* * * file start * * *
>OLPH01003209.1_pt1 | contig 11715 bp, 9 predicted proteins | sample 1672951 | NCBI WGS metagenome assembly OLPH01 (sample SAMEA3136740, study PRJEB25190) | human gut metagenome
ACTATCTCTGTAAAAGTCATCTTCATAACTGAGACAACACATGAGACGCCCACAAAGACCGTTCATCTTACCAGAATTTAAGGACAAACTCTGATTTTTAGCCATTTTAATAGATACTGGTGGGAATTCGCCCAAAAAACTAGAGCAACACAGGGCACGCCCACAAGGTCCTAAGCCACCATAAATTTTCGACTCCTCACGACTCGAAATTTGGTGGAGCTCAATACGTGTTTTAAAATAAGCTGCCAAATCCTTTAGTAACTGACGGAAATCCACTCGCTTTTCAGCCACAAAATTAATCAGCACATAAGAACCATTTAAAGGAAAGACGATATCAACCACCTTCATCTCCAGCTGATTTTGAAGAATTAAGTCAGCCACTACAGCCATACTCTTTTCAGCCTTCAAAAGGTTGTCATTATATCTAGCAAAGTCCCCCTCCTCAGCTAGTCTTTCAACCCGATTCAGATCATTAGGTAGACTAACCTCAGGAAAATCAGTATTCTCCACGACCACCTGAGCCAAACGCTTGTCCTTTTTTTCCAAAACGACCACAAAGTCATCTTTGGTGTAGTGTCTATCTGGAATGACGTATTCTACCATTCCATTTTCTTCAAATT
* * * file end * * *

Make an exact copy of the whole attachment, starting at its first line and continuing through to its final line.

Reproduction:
>OLPH01003209.1_pt1 | contig 11715 bp, 9 predicted proteins | sample 1672951 | NCBI WGS metagenome assembly OLPH01 (sample SAMEA3136740, study PRJEB25190) | human gut metagenome
ACTATCTCTGTAAAAGTCATCTTCATAACTGAGACAACACATGAGACGCCCACAAAGACCGTTCATCTTACCAGAATTTAAGGACAAACTCTGATTTTTAGCCATTTTAATAGATACTGGTGGGAATTCGCCCAAAAAACTAGAGCAACACAGGGCACGCCCACAAGGTCCTAAGCCACCATAAATTTTCGACTCCTCACGACTCGAAATTTGGTGGAGCTCAATACGTGTTTTAAAATAAGCTGCCAAATCCTTTAGTAACTGACGGAAATCCACTCGCTTTTCAGCCACAAAATTAATCAGCACATAAGAACCATTTAAAGGAAAGACGATATCAACCACCTTCATCTCCAGCTGATTTTGAAGAATTAAGTCAGCCACTACAGCCATACTCTTTTCAGCCTTCAAAAGGTTGTCATTATATCTAGCAAAGTCCCCCTCCTCAGCTAGTCTTTCAACCCGATTCAGATCATTAGGTAGACTAACCTCAGGAAAATCAGTATTCTCCACGACCACCTGAGCCAAACGCTTGTCCTTTTTTTCCAAAACGACCACAAAGTCATCTTTGGTGTAGTGTCTATCTGGAATGACGTATTCTACCATTCCATTTTCTTCAAATT